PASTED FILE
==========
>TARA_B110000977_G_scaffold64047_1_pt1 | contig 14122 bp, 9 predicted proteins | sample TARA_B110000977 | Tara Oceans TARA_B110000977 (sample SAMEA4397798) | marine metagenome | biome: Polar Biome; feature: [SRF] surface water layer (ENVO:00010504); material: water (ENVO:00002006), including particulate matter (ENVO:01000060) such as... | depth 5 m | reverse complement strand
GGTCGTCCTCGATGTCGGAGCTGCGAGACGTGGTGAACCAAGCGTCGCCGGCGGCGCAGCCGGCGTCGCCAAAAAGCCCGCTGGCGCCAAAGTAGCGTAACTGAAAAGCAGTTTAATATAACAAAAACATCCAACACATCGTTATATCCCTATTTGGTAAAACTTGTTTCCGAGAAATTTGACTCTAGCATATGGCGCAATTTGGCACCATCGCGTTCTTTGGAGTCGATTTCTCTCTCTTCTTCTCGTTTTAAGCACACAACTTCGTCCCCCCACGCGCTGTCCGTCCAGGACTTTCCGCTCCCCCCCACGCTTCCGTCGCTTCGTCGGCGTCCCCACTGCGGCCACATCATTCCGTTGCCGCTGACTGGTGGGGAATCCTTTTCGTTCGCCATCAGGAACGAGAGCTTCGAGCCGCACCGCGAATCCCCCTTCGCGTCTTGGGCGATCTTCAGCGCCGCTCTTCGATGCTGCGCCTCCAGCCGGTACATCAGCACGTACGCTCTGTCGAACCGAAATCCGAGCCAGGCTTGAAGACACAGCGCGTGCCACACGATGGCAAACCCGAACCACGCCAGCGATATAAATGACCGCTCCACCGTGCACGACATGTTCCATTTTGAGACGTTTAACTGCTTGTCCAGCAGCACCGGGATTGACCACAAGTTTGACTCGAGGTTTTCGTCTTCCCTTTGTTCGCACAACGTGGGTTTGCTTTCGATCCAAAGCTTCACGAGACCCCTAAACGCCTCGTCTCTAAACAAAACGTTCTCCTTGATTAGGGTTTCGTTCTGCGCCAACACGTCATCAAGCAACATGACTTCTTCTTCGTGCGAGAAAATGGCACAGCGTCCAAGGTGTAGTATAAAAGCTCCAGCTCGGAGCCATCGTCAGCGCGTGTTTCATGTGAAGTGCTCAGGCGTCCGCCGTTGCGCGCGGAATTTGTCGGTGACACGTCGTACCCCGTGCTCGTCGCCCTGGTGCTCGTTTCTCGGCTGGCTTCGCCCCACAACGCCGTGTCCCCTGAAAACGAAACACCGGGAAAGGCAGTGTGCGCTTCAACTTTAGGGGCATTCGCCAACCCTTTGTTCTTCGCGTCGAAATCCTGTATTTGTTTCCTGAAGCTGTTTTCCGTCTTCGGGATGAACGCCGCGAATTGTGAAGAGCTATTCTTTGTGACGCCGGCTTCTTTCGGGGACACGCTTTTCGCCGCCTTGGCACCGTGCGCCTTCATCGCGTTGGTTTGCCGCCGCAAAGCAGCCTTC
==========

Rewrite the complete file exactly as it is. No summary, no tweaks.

>TARA_B110000977_G_scaffold64047_1_pt1 | contig 14122 bp, 9 predicted proteins | sample TARA_B110000977 | Tara Oceans TARA_B110000977 (sample SAMEA4397798) | marine metagenome | biome: Polar Biome; feature: [SRF] surface water layer (ENVO:00010504); material: water (ENVO:00002006), including particulate matter (ENVO:01000060) such as... | depth 5 m | reverse complement strand
GGTCGTCCTCGATGTCGGAGCTGCGAGACGTGGTGAACCAAGCGTCGCCGGCGGCGCAGCCGGCGTCGCCAAAAAGCCCGCTGGCGCCAAAGTAGCGTAACTGAAAAGCAGTTTAATATAACAAAAACATCCAACACATCGTTATATCCCTATTTGGTAAAACTTGTTTCCGAGAAATTTGACTCTAGCATATGGCGCAATTTGGCACCATCGCGTTCTTTGGAGTCGATTTCTCTCTCTTCTTCTCGTTTTAAGCACACAACTTCGTCCCCCCACGCGCTGTCCGTCCAGGACTTTCCGCTCCCCCCCACGCTTCCGTCGCTTCGTCGGCGTCCCCACTGCGGCCACATCATTCCGTTGCCGCTGACTGGTGGGGAATCCTTTTCGTTCGCCATCAGGAACGAGAGCTTCGAGCCGCACCGCGAATCCCCCTTCGCGTCTTGGGCGATCTTCAGCGCCGCTCTTCGATGCTGCGCCTCCAGCCGGTACATCAGCACGTACGCTCTGTCGAACCGAAATCCGAGCCAGGCTTGAAGACACAGCGCGTGCCACACGATGGCAAACCCGAACCACGCCAGCGATATAAATGACCGCTCCACCGTGCACGACATGTTCCATTTTGAGACGTTTAACTGCTTGTCCAGCAGCACCGGGATTGACCACAAGTTTGACTCGAGGTTTTCGTCTTCCCTTTGTTCGCACAACGTGGGTTTGCTTTCGATCCAAAGCTTCACGAGACCCCTAAACGCCTCGTCTCTAAACAAAACGTTCTCCTTGATTAGGGTTTCGTTCTGCGCCAACACGTCATCAAGCAACATGACTTCTTCTTCGTGCGAGAAAATGGCACAGCGTCCAAGGTGTAGTATAAAAGCTCCAGCTCGGAGCCATCGTCAGCGCGTGTTTCATGTGAAGTGCTCAGGCGTCCGCCGTTGCGCGCGGAATTTGTCGGTGACACGTCGTACCCCGTGCTCGTCGCCCTGGTGCTCGTTTCTCGGCTGGCTTCGCCCCACAACGCCGTGTCCCCTGAAAACGAAACACCGGGAAAGGCAGTGTGCGCTTCAACTTTAGGGGCATTCGCCAACCCTTTGTTCTTCGCGTCGAAATCCTGTATTTGTTTCCTGAAGCTGTTTTCCGTCTTCGGGATGAACGCCGCGAATTGTGAAGAGCTATTCTTTGTGACGCCGGCTTCTTTCGGGGACACGCTTTTCGCCGCCTTGGCACCGTGCGCCTTCATCGCGTTGGTTTGCCGCCGCAAAGCAGCCTTC